Molding (the manufacturing process, not the food spoilage one) has been around for a good six millennia, with a cast copper frog from 3200 B.C.E. being among the oldest surviving examples. The technique has adapted along with emergent technology throughout history, up to and including quick-set resins, CAD, and (as you saw here on SolidSmack last Friday) YouTube.
“…I took our iterative 3D designs, and using Solidworks, I split them, blocked off the backs, and made mating pegs so that all we’d need to do order the split mold-ready parts from Shapeways, slide them into pre-cut wood forms I had made, pour the silicone, peel it off, and then pour the lure plastic.”
The process is similar to Ann Sidenblad’s and Victoria Rose’s with RawrzToys, a line of customized mini toys with fans at MAKEzine, Mold3D, and Formlabs. In fact, the only real difference between these makers’ workflow is the step where 3D printing comes in: Prero sends Shapeways designs for the molds themselves, while Sidenblad prints her masters directly, and she and Rose create their own silicone molds from the 3D-printed parts.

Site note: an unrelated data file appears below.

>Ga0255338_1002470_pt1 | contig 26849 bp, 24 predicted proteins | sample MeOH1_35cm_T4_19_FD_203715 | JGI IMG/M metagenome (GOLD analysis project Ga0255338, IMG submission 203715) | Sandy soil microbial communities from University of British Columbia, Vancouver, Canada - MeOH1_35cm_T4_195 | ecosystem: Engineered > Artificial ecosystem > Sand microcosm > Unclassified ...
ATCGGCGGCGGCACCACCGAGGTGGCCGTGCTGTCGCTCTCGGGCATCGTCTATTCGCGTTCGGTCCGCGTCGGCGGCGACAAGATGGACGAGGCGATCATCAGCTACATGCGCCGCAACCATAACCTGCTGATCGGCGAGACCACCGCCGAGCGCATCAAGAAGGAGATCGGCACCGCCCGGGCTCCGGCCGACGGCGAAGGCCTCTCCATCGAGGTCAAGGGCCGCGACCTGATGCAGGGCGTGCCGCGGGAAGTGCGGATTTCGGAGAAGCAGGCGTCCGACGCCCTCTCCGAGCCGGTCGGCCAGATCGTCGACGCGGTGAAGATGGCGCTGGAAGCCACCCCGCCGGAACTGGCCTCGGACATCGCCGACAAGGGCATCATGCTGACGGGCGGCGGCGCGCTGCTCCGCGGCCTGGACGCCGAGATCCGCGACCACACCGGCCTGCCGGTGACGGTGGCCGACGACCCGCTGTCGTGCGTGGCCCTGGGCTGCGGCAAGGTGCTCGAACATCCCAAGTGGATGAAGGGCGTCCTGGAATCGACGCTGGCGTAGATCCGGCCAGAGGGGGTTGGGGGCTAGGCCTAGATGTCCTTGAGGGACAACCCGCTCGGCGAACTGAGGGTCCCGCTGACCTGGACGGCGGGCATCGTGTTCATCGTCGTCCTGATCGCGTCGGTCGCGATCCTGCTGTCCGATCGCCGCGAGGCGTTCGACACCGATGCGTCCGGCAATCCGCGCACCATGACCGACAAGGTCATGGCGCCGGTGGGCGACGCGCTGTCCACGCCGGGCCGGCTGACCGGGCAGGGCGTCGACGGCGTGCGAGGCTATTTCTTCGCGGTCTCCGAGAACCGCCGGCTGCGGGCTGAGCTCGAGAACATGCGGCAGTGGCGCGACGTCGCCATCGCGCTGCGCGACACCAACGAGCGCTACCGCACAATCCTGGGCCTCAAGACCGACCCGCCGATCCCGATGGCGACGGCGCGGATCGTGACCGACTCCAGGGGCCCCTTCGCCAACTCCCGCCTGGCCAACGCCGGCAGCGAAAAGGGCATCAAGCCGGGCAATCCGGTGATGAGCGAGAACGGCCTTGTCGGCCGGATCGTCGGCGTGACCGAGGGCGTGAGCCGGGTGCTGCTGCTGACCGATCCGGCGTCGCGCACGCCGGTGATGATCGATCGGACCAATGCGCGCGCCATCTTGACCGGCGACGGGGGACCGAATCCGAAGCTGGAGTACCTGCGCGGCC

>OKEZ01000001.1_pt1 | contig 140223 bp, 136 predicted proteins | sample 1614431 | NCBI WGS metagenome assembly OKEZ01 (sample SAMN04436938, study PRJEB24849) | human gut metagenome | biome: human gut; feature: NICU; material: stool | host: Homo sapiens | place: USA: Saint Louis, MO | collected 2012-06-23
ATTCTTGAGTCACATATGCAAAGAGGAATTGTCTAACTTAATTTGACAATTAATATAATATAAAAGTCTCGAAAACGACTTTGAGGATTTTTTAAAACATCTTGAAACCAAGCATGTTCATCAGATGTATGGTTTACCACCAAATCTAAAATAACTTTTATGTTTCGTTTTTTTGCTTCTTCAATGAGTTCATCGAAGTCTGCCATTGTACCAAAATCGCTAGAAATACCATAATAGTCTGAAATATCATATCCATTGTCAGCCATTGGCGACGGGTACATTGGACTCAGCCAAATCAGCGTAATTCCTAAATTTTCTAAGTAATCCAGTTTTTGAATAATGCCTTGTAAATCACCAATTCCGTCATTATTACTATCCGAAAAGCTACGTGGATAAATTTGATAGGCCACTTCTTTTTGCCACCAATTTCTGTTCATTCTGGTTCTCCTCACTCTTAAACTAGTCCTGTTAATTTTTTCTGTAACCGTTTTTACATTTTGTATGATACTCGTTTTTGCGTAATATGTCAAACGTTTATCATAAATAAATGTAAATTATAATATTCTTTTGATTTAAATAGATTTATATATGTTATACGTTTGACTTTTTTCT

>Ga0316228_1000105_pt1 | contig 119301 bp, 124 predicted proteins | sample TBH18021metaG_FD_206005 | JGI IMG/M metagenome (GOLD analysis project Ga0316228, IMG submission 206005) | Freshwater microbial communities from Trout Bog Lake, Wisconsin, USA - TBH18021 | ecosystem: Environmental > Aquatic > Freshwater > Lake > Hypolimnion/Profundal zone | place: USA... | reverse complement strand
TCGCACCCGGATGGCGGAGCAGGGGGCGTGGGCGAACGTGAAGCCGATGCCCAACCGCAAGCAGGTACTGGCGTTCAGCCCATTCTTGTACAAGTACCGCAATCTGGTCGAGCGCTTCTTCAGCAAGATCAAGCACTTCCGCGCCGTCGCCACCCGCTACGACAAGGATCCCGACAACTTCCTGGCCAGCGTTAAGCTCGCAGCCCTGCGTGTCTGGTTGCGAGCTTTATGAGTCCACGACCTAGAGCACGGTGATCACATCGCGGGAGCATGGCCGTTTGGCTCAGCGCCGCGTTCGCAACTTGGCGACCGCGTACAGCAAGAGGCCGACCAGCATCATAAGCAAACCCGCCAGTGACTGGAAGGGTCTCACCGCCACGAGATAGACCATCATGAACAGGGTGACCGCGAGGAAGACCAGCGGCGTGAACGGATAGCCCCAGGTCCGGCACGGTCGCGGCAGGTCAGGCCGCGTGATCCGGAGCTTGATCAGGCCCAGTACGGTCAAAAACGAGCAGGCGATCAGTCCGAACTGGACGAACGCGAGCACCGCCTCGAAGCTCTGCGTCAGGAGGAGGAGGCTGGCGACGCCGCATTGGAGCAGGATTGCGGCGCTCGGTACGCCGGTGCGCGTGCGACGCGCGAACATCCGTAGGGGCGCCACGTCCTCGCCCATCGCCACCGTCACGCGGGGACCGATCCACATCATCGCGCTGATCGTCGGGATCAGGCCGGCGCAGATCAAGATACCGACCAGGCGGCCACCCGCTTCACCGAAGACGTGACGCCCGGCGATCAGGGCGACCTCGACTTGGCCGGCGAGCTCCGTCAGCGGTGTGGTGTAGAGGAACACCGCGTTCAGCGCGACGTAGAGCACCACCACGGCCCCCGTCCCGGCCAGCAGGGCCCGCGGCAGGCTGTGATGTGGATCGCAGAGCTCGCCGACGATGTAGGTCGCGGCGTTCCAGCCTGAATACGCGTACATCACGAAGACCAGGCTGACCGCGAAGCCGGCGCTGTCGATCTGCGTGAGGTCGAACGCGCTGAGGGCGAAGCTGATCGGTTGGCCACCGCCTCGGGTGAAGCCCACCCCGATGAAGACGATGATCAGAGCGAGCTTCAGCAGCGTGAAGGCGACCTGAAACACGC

Handcrafted prototyping versus Shapeways printed molds
In both cases, whether creating fishing lures or alligators in top hats, the creators stress the importance of the iterative flexibility that comes with the pairing of 3D printing and molding. “With one of our lures, we went through probably a dozen or so iterations, and the ability to turn these around with our sample mold process was integral to us hitting target deadlines,” says Prero.
With resins, plastics, castable silicone, and more on the market, and with the growing accessibility of 3D printing, it’s easier than ever to set up a workshop-scale precision molding/casting setup for quick modeling. CAD concepts can become physical objects in a few days, without the materials limitations sometimes imposed by printing. Finishing and customizing the end pieces can involve anything from mid-process pigment additions to spray paint, from grit polishing to hand painting with acrylics.
The jargon of molding and casting still involves some anachronisms–sprues, gangs, runners and gatings–but it’s clear the technology is keeping up with the times. Not bad for a method that’s past its 6000th birthday!
(Images via Gabriel Prero)